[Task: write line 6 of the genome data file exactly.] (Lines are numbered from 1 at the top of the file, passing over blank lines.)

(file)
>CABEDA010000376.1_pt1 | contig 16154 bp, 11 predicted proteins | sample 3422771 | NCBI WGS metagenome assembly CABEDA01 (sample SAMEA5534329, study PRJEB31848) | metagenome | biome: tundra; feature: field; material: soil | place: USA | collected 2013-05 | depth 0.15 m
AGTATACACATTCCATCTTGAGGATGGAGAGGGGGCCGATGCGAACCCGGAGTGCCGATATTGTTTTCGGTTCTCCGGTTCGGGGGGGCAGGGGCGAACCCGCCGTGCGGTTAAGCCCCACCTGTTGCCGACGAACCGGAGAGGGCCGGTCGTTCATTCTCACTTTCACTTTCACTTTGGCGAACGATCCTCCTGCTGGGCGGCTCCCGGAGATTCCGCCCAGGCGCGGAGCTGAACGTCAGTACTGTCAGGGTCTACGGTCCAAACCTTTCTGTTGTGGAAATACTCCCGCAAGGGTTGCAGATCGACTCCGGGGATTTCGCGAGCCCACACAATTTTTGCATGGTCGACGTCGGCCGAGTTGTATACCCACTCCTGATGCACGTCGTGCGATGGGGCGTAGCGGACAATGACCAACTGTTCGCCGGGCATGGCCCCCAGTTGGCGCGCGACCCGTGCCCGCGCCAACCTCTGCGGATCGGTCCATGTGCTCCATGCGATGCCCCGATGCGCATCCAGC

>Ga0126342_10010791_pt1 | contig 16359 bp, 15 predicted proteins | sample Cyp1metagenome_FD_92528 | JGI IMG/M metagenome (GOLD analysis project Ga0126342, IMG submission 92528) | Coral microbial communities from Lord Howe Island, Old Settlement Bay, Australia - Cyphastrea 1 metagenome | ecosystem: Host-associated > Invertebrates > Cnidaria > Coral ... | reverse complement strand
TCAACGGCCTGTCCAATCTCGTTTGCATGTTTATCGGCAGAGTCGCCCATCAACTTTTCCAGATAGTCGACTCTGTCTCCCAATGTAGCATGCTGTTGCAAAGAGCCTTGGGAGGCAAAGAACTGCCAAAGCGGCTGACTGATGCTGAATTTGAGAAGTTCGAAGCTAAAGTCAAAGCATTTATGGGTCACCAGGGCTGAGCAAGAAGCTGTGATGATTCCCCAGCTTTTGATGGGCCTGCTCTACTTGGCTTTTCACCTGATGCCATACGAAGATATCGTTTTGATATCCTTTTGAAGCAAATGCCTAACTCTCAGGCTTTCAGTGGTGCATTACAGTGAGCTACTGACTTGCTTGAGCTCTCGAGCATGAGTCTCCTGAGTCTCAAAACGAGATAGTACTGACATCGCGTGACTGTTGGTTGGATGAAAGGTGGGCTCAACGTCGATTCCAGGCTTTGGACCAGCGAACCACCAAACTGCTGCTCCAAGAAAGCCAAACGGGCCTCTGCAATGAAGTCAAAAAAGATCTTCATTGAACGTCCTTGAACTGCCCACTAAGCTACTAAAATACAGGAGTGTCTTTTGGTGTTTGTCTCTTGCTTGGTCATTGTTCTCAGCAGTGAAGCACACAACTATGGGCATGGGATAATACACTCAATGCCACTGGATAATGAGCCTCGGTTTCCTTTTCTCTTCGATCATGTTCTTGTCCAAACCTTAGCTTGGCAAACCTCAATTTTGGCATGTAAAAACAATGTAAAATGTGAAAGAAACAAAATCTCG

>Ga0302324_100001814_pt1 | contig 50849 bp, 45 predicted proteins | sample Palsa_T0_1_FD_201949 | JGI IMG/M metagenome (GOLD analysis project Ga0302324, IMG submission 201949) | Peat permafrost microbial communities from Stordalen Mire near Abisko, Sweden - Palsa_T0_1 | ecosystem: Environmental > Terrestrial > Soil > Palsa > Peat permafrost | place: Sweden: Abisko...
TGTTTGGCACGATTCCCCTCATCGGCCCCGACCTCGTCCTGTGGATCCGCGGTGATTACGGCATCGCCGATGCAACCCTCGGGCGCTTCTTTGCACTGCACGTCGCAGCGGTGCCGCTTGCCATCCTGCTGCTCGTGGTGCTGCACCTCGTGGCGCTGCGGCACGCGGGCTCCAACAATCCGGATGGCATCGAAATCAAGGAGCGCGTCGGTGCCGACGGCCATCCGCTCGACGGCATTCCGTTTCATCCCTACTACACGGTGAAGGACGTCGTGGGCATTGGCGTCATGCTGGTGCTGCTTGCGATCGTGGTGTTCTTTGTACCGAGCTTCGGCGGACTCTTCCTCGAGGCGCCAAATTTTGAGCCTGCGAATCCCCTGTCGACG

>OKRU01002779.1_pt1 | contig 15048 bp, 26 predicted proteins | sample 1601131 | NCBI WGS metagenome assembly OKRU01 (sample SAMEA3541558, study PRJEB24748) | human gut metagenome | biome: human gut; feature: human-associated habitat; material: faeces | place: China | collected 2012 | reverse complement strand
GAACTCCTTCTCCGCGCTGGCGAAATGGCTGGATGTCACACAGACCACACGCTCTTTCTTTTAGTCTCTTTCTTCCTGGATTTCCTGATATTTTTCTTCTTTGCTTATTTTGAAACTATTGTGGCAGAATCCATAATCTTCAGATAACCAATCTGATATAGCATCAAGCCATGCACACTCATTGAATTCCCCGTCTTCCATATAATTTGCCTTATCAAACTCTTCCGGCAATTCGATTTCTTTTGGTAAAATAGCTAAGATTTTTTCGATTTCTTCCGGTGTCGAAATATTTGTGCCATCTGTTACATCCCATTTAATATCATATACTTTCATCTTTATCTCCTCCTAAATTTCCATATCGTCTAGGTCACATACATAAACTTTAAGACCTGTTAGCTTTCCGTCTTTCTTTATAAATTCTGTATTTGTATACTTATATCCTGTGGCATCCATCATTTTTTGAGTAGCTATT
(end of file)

TGTTTGGCACGATTCCCCTCATCGGCCCCGACCTCGTCCTGTGGATCCGCGGTGATTACGGCATCGCCGATGCAACCCTCGGGCGCTTCTTTGCACTGCACGTCGCAGCGGTGCCGCTTGCCATCCTGCTGCTCGTGGTGCTGCACCTCGTGGCGCTGCGGCACGCGGGCTCCAACAATCCGGATGGCATCGAAATCAAGGAGCGCGTCGGTGCCGACGGCCATCCGCTCGACGGCATTCCGTTTCATCCCTACTACACGGTGAAGGACGTCGTGGGCATTGGCGTCATGCTGGTGCTGCTTGCGATCGTGGTGTTCTTTGTACCGAGCTTCGGCGGACTCTTCCTCGAGGCGCCAAATTTTGAGCCTGCGAATCCCCTGTCGACG